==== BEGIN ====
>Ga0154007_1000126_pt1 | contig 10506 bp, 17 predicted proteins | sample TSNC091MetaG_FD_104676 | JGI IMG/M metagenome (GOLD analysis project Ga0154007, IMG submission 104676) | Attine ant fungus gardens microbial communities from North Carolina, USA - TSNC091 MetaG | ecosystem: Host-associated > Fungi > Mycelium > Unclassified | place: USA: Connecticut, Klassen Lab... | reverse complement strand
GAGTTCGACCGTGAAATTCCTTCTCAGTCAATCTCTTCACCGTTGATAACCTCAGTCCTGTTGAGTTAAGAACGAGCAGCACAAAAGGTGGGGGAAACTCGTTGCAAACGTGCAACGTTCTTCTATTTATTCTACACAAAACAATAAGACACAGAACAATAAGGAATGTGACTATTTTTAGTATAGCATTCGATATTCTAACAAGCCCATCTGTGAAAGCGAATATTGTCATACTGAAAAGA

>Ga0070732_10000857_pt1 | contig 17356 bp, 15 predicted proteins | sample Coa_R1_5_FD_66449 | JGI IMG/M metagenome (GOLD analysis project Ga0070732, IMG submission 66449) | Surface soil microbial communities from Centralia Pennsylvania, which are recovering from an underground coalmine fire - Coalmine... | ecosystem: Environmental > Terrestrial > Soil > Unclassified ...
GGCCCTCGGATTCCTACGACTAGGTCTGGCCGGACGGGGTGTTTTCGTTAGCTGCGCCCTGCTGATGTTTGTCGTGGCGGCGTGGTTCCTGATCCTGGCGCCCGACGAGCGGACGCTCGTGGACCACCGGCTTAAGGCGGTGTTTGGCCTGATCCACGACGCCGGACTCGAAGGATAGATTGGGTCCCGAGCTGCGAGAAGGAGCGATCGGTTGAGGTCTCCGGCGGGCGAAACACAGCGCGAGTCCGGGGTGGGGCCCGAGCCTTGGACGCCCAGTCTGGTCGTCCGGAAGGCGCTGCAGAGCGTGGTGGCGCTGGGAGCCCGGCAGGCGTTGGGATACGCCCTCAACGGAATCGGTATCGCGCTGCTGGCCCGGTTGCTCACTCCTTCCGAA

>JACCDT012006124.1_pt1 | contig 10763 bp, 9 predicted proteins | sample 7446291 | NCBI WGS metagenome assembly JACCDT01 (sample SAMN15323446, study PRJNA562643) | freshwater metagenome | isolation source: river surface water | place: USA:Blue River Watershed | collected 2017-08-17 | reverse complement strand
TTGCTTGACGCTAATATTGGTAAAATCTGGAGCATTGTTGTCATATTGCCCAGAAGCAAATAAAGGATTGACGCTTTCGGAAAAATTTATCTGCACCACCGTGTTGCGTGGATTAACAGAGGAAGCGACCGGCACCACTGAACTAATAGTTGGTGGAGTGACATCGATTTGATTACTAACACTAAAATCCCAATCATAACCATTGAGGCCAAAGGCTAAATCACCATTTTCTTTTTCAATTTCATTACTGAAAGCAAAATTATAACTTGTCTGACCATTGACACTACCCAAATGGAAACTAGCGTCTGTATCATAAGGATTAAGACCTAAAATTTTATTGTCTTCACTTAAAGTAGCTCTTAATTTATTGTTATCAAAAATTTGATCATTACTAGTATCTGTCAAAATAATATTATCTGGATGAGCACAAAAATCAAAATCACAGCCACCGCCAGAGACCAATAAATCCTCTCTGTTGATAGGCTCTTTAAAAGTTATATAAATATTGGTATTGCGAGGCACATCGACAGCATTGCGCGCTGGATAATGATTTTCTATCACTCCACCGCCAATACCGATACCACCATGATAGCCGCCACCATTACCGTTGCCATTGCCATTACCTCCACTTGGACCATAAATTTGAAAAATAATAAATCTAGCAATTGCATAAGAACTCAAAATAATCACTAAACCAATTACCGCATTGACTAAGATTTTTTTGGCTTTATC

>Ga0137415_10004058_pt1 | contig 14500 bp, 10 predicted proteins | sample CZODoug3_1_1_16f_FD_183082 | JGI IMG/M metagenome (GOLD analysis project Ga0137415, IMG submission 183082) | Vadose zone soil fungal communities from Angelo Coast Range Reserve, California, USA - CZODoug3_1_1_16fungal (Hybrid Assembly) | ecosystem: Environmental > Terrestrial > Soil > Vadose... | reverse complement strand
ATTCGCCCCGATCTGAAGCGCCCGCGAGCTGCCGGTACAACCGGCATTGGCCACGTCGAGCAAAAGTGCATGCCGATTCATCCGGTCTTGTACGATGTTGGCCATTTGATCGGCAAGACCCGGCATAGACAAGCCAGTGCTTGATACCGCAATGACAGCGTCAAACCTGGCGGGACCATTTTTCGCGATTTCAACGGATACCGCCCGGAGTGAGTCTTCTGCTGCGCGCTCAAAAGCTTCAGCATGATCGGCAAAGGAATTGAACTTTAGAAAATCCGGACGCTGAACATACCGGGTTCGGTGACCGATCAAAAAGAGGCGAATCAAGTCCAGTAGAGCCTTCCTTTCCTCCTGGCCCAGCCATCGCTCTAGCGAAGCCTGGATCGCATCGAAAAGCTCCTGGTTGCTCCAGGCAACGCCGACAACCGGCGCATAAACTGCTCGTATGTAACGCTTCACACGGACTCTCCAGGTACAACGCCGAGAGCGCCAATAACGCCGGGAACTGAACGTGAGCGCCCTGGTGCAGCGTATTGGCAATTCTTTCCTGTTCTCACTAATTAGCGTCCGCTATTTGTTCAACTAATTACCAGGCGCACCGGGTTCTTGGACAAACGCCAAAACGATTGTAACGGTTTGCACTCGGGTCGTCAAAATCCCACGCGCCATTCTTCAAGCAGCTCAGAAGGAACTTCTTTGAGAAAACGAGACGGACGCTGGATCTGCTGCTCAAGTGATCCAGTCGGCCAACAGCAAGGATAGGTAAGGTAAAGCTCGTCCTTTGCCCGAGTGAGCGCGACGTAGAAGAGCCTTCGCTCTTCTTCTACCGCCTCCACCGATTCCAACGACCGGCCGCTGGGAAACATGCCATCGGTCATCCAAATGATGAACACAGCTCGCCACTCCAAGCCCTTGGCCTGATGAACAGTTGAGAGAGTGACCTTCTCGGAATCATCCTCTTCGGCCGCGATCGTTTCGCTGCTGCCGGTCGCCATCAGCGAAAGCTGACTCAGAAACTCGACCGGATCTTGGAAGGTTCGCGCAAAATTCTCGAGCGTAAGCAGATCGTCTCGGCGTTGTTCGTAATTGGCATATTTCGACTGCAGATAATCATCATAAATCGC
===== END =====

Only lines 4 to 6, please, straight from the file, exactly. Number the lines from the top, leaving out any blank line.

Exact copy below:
GGCCCTCGGATTCCTACGACTAGGTCTGGCCGGACGGGGTGTTTTCGTTAGCTGCGCCCTGCTGATGTTTGTCGTGGCGGCGTGGTTCCTGATCCTGGCGCCCGACGAGCGGACGCTCGTGGACCACCGGCTTAAGGCGGTGTTTGGCCTGATCCACGACGCCGGACTCGAAGGATAGATTGGGTCCCGAGCTGCGAGAAGGAGCGATCGGTTGAGGTCTCCGGCGGGCGAAACACAGCGCGAGTCCGGGGTGGGGCCCGAGCCTTGGACGCCCAGTCTGGTCGTCCGGAAGGCGCTGCAGAGCGTGGTGGCGCTGGGAGCCCGGCAGGCGTTGGGATACGCCCTCAACGGAATCGGTATCGCGCTGCTGGCCCGGTTGCTCACTCCTTCCGAA

>JACCDT012006124.1_pt1 | contig 10763 bp, 9 predicted proteins | sample 7446291 | NCBI WGS metagenome assembly JACCDT01 (sample SAMN15323446, study PRJNA562643) | freshwater metagenome | isolation source: river surface water | place: USA:Blue River Watershed | collected 2017-08-17 | reverse complement strand
TTGCTTGACGCTAATATTGGTAAAATCTGGAGCATTGTTGTCATATTGCCCAGAAGCAAATAAAGGATTGACGCTTTCGGAAAAATTTATCTGCACCACCGTGTTGCGTGGATTAACAGAGGAAGCGACCGGCACCACTGAACTAATAGTTGGTGGAGTGACATCGATTTGATTACTAACACTAAAATCCCAATCATAACCATTGAGGCCAAAGGCTAAATCACCATTTTCTTTTTCAATTTCATTACTGAAAGCAAAATTATAACTTGTCTGACCATTGACACTACCCAAATGGAAACTAGCGTCTGTATCATAAGGATTAAGACCTAAAATTTTATTGTCTTCACTTAAAGTAGCTCTTAATTTATTGTTATCAAAAATTTGATCATTACTAGTATCTGTCAAAATAATATTATCTGGATGAGCACAAAAATCAAAATCACAGCCACCGCCAGAGACCAATAAATCCTCTCTGTTGATAGGCTCTTTAAAAGTTATATAAATATTGGTATTGCGAGGCACATCGACAGCATTGCGCGCTGGATAATGATTTTCTATCACTCCACCGCCAATACCGATACCACCATGATAGCCGCCACCATTACCGTTGCCATTGCCATTACCTCCACTTGGACCATAAATTTGAAAAATAATAAATCTAGCAATTGCATAAGAACTCAAAATAATCACTAAACCAATTACCGCATTGACTAAGATTTTTTTGGCTTTATC